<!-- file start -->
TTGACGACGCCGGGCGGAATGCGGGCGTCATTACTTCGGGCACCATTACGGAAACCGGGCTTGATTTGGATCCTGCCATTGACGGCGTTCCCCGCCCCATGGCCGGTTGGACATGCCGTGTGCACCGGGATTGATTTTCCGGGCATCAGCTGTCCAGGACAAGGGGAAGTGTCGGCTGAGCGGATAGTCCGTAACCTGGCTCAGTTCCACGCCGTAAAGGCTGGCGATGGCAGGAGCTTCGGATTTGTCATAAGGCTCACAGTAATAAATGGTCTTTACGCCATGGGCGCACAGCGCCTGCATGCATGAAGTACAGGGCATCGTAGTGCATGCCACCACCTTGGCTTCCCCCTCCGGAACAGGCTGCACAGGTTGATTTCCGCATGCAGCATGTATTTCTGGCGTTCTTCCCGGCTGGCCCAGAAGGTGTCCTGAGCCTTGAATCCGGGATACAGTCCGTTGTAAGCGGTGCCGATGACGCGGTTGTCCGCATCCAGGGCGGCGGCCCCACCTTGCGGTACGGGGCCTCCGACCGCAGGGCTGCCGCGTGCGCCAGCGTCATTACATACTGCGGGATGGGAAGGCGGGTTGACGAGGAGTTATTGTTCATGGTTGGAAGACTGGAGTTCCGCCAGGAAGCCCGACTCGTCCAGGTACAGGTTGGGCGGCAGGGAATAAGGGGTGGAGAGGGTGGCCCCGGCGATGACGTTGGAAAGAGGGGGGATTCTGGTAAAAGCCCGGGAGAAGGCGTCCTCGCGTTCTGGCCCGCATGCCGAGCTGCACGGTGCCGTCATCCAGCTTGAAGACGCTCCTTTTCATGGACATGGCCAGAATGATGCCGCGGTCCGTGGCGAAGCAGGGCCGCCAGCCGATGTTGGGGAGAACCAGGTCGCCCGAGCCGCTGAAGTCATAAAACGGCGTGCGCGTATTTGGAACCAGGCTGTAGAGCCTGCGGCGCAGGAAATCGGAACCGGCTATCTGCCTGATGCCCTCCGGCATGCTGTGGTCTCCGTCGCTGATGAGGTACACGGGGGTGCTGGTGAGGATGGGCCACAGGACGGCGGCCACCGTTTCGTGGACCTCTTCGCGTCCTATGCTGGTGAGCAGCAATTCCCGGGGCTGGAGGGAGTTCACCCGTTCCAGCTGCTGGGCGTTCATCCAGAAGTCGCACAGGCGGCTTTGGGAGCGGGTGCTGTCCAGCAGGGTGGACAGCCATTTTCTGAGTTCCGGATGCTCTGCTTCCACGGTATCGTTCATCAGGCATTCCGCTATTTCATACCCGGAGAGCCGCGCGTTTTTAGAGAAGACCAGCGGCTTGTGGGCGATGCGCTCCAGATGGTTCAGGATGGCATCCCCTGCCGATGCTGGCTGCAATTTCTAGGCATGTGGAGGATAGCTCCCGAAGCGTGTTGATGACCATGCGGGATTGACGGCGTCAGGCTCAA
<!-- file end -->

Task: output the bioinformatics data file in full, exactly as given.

TTGACGACGCCGGGCGGAATGCGGGCGTCATTACTTCGGGCACCATTACGGAAACCGGGCTTGATTTGGATCCTGCCATTGACGGCGTTCCCCGCCCCATGGCCGGTTGGACATGCCGTGTGCACCGGGATTGATTTTCCGGGCATCAGCTGTCCAGGACAAGGGGAAGTGTCGGCTGAGCGGATAGTCCGTAACCTGGCTCAGTTCCACGCCGTAAAGGCTGGCGATGGCAGGAGCTTCGGATTTGTCATAAGGCTCACAGTAATAAATGGTCTTTACGCCATGGGCGCACAGCGCCTGCATGCATGAAGTACAGGGCATCGTAGTGCATGCCACCACCTTGGCTTCCCCCTCCGGAACAGGCTGCACAGGTTGATTTCCGCATGCAGCATGTATTTCTGGCGTTCTTCCCGGCTGGCCCAGAAGGTGTCCTGAGCCTTGAATCCGGGATACAGTCCGTTGTAAGCGGTGCCGATGACGCGGTTGTCCGCATCCAGGGCGGCGGCCCCACCTTGCGGTACGGGGCCTCCGACCGCAGGGCTGCCGCGTGCGCCAGCGTCATTACATACTGCGGGATGGGAAGGCGGGTTGACGAGGAGTTATTGTTCATGGTTGGAAGACTGGAGTTCCGCCAGGAAGCCCGACTCGTCCAGGTACAGGTTGGGCGGCAGGGAATAAGGGGTGGAGAGGGTGGCCCCGGCGATGACGTTGGAAAGAGGGGGGATTCTGGTAAAAGCCCGGGAGAAGGCGTCCTCGCGTTCTGGCCCGCATGCCGAGCTGCACGGTGCCGTCATCCAGCTTGAAGACGCTCCTTTTCATGGACATGGCCAGAATGATGCCGCGGTCCGTGGCGAAGCAGGGCCGCCAGCCGATGTTGGGGAGAACCAGGTCGCCCGAGCCGCTGAAGTCATAAAACGGCGTGCGCGTATTTGGAACCAGGCTGTAGAGCCTGCGGCGCAGGAAATCGGAACCGGCTATCTGCCTGATGCCCTCCGGCATGCTGTGGTCTCCGTCGCTGATGAGGTACACGGGGGTGCTGGTGAGGATGGGCCACAGGACGGCGGCCACCGTTTCGTGGACCTCTTCGCGTCCTATGCTGGTGAGCAGCAATTCCCGGGGCTGGAGGGAGTTCACCCGTTCCAGCTGCTGGGCGTTCATCCAGAAGTCGCACAGGCGGCTTTGGGAGCGGGTGCTGTCCAGCAGGGTGGACAGCCATTTTCTGAGTTCCGGATGCTCTGCTTCCACGGTATCGTTCATCAGGCATTCCGCTATTTCATACCCGGAGAGCCGCGCGTTTTTAGAGAAGACCAGCGGCTTGTGGGCGATGCGCTCCAGATGGTTCAGGATGGCATCCCCTGCCGATGCTGGCTGCAATTTCTAGGCATGTGGAGGATAGCTCCCGAAGCGTGTTGATGACCATGCGGGATTGACGGCGTCAGGCTCAA